A: IRB forms (applications, requests for continuation, requests for modifications, problem reports) and supporting documents should be submitted through the iRIS system. For UConn Health employees and students, your UConn Health username and password can be used to access iRIS.

Q: What is my IRB number?

A: After you have submitted your application to the IRB for review, the IRB will assign an IRB number to your study.  The IRB number can be used to search for the study within iRIS.  The first two digits represent the latter part of fiscal year that the study was submitted, the next three digits represent the sequential order of receipt, and the last digit represents the panel to which the study was assigned. If there is an X after the first two digits it indicates the research was determined to qualify for exemption. If there is a letter appended after the three sequential numbers the letter indicates that UConn Health is acting as the IRB for another institution.  For example an IRB number of 19-001C-2 reflects receipt of the study in fiscal year 2018/2019, that it was the first study received within the fiscal year and that UConn Health is the IRB for Connecticut Children’s Medical Center, and that the submission was reviewed by Panel 2.

Note that any e-mail written or phone inquiry should make reference to the IRB number of the study. This will enable the IRB to quickly locate any required information.

Q: Why should I have a version number on my protocol and consent form?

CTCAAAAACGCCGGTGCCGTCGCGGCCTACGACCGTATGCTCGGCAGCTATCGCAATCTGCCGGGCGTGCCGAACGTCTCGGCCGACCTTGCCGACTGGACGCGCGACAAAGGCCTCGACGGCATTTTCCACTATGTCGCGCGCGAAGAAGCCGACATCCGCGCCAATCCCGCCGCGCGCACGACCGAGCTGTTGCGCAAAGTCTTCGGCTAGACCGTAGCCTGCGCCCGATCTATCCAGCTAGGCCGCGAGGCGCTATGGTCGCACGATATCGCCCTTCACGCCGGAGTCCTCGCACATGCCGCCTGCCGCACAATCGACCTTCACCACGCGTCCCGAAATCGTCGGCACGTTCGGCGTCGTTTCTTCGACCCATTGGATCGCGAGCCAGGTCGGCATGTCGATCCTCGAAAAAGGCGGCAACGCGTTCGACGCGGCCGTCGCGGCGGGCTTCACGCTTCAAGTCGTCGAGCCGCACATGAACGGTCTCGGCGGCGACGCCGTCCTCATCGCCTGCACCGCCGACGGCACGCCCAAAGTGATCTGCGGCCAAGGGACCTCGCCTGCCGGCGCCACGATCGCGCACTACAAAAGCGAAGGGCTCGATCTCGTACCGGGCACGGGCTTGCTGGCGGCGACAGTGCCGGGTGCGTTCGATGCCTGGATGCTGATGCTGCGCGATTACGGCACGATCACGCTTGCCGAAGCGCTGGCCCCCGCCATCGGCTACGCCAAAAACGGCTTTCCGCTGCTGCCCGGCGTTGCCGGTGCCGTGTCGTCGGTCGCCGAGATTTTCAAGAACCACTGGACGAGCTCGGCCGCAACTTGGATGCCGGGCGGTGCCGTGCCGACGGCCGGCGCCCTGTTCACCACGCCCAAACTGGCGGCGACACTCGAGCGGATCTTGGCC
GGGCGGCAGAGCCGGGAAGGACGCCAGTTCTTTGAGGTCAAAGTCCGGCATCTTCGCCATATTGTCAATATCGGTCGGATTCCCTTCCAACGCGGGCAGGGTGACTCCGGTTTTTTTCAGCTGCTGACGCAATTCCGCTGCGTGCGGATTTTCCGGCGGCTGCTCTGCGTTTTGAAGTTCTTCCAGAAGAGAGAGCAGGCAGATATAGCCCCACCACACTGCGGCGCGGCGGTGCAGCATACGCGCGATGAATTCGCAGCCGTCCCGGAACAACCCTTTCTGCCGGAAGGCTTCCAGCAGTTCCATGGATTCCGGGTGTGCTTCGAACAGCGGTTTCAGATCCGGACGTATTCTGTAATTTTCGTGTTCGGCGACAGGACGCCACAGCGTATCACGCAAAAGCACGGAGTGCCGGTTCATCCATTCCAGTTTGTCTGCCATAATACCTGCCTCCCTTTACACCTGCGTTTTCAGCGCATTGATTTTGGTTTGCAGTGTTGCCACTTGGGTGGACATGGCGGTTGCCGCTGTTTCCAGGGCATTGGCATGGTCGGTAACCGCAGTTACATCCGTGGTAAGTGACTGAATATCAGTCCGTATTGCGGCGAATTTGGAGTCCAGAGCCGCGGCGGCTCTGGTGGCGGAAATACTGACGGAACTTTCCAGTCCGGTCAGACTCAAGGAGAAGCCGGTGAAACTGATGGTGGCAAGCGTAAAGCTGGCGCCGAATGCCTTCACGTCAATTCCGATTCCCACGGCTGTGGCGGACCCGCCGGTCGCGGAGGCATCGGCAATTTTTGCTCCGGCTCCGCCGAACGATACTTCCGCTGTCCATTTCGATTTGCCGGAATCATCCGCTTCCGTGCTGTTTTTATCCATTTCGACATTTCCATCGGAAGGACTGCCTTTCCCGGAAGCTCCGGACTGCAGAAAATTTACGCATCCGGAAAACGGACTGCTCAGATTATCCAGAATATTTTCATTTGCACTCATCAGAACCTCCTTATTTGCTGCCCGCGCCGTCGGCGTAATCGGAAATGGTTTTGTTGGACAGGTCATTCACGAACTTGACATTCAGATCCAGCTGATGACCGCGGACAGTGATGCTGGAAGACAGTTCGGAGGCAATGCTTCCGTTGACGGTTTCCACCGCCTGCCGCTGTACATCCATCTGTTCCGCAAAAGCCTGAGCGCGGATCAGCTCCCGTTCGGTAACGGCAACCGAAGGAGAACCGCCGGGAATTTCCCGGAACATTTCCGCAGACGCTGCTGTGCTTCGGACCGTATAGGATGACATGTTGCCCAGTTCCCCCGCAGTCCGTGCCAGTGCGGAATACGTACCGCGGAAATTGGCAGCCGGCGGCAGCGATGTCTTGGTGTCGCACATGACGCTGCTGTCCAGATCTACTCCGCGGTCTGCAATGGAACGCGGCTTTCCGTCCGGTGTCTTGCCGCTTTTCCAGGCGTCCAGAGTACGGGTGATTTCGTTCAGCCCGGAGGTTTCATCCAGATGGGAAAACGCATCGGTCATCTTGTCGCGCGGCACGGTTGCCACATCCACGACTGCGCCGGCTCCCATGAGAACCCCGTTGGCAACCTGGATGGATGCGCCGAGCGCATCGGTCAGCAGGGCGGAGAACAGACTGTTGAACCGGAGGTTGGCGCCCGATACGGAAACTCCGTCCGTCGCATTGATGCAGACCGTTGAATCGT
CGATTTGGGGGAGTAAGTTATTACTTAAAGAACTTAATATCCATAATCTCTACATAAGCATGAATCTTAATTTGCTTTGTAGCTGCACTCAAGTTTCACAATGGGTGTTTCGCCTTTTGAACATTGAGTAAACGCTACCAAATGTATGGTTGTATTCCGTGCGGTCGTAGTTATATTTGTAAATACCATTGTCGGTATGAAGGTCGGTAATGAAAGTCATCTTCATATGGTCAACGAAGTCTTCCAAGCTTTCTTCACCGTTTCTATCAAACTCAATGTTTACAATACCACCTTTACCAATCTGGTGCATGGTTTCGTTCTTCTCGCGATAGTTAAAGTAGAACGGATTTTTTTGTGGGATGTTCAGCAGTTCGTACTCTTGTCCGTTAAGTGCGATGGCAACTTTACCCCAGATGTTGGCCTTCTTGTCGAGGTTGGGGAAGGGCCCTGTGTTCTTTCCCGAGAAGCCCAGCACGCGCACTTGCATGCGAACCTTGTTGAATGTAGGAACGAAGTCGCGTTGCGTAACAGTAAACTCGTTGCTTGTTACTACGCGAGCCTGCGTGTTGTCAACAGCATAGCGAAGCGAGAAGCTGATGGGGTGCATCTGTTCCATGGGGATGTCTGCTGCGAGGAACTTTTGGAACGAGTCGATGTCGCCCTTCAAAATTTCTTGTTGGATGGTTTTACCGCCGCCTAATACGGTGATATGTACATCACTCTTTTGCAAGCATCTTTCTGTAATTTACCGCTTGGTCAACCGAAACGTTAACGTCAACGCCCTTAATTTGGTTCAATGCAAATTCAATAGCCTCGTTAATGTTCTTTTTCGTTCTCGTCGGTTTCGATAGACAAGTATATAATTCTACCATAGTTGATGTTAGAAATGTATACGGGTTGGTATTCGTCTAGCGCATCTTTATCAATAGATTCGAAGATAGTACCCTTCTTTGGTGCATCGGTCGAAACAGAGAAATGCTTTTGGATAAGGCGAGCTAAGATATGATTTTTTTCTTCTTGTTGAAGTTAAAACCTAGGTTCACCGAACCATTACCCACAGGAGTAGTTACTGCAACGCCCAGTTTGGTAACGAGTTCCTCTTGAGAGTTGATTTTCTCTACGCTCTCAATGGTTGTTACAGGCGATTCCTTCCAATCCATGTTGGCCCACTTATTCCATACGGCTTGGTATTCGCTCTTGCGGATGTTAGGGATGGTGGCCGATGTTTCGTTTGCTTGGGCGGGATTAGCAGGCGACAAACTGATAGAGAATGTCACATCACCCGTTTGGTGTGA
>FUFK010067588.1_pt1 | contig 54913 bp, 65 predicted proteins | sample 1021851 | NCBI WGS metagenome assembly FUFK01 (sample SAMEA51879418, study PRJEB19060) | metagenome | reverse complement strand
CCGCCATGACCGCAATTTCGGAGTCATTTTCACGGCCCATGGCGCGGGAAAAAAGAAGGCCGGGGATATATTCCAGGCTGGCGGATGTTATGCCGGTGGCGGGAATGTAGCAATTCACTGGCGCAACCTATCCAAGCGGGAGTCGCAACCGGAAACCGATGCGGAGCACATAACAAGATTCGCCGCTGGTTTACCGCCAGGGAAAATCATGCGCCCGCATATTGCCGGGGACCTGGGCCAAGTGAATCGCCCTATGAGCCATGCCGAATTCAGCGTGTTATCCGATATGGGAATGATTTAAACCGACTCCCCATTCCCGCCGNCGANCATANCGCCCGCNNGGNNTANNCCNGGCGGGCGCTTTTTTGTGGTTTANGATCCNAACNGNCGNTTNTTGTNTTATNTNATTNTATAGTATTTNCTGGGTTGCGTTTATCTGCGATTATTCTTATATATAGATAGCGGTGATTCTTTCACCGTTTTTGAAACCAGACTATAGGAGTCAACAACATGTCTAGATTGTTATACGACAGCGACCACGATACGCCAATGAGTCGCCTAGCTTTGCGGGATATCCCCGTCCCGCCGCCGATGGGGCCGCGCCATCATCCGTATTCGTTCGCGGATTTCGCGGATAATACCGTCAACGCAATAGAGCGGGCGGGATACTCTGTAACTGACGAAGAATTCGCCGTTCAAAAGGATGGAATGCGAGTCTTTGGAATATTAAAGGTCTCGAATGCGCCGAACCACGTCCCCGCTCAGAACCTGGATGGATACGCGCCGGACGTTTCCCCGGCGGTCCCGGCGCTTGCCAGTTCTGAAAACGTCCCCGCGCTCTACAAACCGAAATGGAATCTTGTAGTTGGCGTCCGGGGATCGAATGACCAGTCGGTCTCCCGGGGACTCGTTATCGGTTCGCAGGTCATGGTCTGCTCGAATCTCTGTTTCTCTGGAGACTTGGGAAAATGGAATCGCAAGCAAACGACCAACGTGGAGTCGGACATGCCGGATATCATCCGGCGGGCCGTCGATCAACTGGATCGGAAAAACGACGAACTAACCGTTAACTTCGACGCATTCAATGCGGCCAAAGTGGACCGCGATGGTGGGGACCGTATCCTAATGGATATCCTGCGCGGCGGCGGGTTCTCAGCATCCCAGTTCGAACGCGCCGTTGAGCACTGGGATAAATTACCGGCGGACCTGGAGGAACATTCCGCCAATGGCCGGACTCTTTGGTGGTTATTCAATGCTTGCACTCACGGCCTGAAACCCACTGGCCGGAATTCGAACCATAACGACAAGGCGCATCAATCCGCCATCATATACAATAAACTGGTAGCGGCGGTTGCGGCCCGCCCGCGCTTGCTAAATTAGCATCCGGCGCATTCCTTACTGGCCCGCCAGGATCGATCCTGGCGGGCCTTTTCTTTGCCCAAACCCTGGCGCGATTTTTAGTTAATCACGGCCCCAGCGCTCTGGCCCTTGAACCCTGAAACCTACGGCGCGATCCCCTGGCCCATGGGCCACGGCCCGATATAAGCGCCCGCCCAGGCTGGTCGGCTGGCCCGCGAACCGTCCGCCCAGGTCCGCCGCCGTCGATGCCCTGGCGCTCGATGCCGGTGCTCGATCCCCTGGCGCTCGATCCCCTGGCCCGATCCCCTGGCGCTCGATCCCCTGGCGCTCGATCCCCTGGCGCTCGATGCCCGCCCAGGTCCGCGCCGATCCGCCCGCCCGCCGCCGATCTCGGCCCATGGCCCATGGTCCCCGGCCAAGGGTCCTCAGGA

A: It should always be possible to quickly determine which version of the protocol was current when the ICF was signed. Investigators are encouraged to maintain a link between the consent document and current protocol. For example, if you submit a modification that affects the informed consent form, but not version 1.0 of the protocol, the informed consent version reference should be revised, by adding a number after the version reference, e.g., Version 1.1. This indicates that the informed consent form is still linked to version 1 of the protocol.

Revising the version number also helps investigators to differentiate between copies of the protocol that have been modified. For example, if a modification was made to procedures in the protocol but both versions were labeled as version 1 (as opposed to 1 and 2 or 1 and 1.1) it would be easier for the investigator to follow the incorrect version of the protocol.

Q: I am not sure how to answer some questions in the application; can I leave them blank?

A: The IRB expects the investigator to respond to relevant items on the IRB application. Providing complete responses will make it less likely that the application will be returned for corrections.  If you have a question as to how to respond you are encouraged to contact a Regulatory Specialist within the IRB for guidance.

Q: Can I submit my application without the signature of the Principal Investigator?

A: No, the application must be signed by the Principal Investigator. With the implementation of the iRIS system, the PI can access the system from any place with internet access in order to sign the submission.

Q: What documents do I need to submit to the IRB for review of my study?